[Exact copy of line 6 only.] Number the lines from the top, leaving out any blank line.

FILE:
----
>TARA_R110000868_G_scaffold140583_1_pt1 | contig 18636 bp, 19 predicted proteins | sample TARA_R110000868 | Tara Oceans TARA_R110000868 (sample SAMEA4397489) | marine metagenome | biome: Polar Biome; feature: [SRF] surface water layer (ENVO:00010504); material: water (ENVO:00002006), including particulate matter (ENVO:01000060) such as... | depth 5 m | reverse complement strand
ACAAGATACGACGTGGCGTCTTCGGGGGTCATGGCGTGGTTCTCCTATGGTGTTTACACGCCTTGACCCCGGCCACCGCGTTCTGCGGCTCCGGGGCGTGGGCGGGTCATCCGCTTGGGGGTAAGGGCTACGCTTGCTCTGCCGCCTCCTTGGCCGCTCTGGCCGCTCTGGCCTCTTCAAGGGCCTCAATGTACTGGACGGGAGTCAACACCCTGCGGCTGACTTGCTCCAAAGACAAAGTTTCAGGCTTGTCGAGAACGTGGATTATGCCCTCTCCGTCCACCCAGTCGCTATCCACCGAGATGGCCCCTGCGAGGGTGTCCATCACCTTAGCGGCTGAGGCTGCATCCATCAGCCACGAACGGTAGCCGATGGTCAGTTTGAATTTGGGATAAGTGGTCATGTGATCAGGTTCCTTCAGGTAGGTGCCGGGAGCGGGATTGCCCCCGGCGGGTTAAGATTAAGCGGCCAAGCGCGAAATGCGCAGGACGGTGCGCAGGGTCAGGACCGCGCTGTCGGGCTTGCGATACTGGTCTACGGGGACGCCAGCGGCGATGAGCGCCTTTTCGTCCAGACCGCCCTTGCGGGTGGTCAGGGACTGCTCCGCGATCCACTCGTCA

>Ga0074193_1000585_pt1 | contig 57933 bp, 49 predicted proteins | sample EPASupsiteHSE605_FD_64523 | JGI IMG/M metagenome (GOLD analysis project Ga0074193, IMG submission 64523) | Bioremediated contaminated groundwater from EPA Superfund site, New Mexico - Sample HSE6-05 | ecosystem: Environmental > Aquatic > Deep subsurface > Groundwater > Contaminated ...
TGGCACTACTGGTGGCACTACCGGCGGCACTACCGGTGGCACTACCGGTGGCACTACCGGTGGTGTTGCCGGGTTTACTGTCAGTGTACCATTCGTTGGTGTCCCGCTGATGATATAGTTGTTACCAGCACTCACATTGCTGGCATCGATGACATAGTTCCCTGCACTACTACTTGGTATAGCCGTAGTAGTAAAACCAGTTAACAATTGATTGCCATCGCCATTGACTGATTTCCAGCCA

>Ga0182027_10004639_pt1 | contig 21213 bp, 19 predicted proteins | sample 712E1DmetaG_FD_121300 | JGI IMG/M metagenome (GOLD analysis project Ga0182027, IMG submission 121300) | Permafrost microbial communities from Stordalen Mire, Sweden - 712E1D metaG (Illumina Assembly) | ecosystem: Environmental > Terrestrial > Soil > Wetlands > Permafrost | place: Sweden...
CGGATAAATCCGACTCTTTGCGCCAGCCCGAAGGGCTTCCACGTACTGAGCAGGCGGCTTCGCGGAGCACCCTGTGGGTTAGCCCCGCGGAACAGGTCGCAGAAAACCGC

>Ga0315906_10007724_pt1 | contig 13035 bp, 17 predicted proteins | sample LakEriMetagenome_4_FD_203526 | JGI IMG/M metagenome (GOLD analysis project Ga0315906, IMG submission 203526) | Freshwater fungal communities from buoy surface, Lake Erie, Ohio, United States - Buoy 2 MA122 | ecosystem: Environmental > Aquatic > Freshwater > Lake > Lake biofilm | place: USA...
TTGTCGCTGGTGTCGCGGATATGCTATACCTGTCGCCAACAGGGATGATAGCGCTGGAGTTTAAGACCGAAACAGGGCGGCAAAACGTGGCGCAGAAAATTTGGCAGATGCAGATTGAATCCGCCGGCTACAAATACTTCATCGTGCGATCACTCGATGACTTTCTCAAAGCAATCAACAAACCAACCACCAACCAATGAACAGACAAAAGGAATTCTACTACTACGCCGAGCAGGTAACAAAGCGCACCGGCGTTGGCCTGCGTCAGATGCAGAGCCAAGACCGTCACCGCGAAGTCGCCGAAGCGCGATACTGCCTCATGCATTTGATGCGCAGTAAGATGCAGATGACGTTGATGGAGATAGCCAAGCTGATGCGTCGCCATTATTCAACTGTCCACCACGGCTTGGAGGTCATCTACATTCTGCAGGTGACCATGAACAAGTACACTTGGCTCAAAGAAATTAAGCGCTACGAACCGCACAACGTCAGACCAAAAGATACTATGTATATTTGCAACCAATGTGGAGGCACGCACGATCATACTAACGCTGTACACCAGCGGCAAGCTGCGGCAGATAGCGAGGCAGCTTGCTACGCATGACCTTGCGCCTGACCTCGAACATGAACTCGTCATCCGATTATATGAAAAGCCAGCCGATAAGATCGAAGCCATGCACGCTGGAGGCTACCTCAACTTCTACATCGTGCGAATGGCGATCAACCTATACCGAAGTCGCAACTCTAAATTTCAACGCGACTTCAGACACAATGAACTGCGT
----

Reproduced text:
CGGATAAATCCGACTCTTTGCGCCAGCCCGAAGGGCTTCCACGTACTGAGCAGGCGGCTTCGCGGAGCACCCTGTGGGTTAGCCCCGCGGAACAGGTCGCAGAAAACCGC